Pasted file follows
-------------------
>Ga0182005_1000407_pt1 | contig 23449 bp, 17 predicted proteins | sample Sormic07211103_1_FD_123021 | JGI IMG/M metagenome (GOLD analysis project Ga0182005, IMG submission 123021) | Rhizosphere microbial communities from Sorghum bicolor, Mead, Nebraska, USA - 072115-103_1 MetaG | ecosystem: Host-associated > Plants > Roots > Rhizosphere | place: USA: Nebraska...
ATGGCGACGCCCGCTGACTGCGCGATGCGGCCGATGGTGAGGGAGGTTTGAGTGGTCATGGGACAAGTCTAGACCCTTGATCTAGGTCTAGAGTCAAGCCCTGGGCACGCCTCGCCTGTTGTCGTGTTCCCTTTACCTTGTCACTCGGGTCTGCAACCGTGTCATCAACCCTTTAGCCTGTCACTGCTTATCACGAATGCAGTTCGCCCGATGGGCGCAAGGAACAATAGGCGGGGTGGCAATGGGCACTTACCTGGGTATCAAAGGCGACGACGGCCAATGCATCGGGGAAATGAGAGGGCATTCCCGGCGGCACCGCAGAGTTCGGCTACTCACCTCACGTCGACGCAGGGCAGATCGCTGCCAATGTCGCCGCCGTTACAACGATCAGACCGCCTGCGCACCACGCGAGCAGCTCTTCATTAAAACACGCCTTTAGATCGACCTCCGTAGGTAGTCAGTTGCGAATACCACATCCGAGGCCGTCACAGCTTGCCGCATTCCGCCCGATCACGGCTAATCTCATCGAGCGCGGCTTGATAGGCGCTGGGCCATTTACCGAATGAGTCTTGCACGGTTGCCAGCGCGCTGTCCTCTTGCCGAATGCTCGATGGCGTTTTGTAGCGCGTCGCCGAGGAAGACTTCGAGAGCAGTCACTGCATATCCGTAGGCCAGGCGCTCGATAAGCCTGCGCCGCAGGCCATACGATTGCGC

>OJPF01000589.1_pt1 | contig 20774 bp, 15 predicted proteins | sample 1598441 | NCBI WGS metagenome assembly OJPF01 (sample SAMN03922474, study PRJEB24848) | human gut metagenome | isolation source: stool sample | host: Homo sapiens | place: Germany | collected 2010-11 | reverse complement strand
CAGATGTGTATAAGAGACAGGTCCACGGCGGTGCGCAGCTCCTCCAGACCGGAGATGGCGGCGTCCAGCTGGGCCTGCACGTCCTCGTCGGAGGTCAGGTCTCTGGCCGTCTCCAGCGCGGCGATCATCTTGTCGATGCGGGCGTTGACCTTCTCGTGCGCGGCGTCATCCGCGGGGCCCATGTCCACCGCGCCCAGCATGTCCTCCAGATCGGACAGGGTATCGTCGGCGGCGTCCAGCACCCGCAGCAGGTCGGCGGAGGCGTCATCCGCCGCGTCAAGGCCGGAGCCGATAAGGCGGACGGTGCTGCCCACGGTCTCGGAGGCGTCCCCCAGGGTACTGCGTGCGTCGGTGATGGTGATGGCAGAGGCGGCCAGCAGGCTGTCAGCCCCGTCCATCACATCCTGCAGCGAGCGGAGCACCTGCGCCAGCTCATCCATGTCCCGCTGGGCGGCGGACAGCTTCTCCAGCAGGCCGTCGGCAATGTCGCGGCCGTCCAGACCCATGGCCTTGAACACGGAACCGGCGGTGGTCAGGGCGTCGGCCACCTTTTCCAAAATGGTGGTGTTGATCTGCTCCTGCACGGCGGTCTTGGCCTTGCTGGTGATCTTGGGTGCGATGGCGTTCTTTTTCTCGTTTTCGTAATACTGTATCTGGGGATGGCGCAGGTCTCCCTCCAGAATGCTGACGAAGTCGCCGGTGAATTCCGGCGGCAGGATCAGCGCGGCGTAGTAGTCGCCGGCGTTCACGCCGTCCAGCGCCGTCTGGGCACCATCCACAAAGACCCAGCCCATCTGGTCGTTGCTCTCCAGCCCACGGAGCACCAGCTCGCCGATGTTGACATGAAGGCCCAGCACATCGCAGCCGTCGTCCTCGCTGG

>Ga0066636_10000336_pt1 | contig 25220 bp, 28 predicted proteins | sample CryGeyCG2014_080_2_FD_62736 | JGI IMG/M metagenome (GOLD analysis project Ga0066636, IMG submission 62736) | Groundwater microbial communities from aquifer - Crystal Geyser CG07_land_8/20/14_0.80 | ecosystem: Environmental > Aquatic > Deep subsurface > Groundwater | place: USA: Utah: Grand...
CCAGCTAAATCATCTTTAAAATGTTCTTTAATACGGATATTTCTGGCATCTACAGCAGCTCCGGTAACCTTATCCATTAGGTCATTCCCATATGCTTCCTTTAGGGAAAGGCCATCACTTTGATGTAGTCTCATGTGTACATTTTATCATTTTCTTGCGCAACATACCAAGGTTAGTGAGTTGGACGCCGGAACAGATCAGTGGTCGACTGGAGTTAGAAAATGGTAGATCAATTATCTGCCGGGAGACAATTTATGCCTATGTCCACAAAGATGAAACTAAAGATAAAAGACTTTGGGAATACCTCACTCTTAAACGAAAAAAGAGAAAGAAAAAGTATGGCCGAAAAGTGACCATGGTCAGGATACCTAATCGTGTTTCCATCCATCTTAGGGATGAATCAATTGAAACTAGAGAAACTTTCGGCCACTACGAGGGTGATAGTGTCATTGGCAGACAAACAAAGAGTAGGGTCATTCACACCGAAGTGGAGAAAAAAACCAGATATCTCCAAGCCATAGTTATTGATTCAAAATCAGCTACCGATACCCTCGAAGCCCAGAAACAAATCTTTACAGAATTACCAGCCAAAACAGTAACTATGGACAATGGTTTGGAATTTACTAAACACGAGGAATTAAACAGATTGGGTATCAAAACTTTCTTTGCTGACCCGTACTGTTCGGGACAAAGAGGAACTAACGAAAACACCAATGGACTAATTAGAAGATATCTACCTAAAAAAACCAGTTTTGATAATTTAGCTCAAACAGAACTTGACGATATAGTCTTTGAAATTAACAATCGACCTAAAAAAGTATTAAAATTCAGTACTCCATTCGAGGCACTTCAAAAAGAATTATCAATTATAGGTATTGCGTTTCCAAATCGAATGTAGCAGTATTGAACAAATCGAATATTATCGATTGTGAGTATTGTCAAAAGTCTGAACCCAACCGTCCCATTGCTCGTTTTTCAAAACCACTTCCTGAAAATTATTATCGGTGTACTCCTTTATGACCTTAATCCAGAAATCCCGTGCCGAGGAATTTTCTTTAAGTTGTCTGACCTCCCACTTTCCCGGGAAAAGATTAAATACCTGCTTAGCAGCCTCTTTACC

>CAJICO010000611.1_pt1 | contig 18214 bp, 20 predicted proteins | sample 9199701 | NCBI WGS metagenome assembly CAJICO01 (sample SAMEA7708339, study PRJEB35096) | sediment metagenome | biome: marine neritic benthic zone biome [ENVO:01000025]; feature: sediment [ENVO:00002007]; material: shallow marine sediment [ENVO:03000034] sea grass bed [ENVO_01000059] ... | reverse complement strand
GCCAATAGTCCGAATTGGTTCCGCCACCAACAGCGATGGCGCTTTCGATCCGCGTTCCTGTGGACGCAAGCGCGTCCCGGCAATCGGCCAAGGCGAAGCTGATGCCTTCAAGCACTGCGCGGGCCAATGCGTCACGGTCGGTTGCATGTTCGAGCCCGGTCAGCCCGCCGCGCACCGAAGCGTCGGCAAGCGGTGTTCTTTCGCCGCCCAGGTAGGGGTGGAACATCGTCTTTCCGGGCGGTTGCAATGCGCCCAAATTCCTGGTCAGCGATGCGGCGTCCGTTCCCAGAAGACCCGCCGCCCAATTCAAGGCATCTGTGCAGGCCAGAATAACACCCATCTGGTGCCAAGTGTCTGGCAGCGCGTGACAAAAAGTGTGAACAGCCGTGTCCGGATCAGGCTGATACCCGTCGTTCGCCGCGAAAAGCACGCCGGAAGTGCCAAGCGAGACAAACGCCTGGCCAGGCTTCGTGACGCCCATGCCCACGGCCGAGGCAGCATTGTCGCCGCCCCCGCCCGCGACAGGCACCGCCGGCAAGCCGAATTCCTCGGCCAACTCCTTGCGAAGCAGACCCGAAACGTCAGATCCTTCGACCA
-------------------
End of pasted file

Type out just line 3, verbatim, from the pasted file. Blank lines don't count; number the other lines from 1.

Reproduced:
>OJPF01000589.1_pt1 | contig 20774 bp, 15 predicted proteins | sample 1598441 | NCBI WGS metagenome assembly OJPF01 (sample SAMN03922474, study PRJEB24848) | human gut metagenome | isolation source: stool sample | host: Homo sapiens | place: Germany | collected 2010-11 | reverse complement strand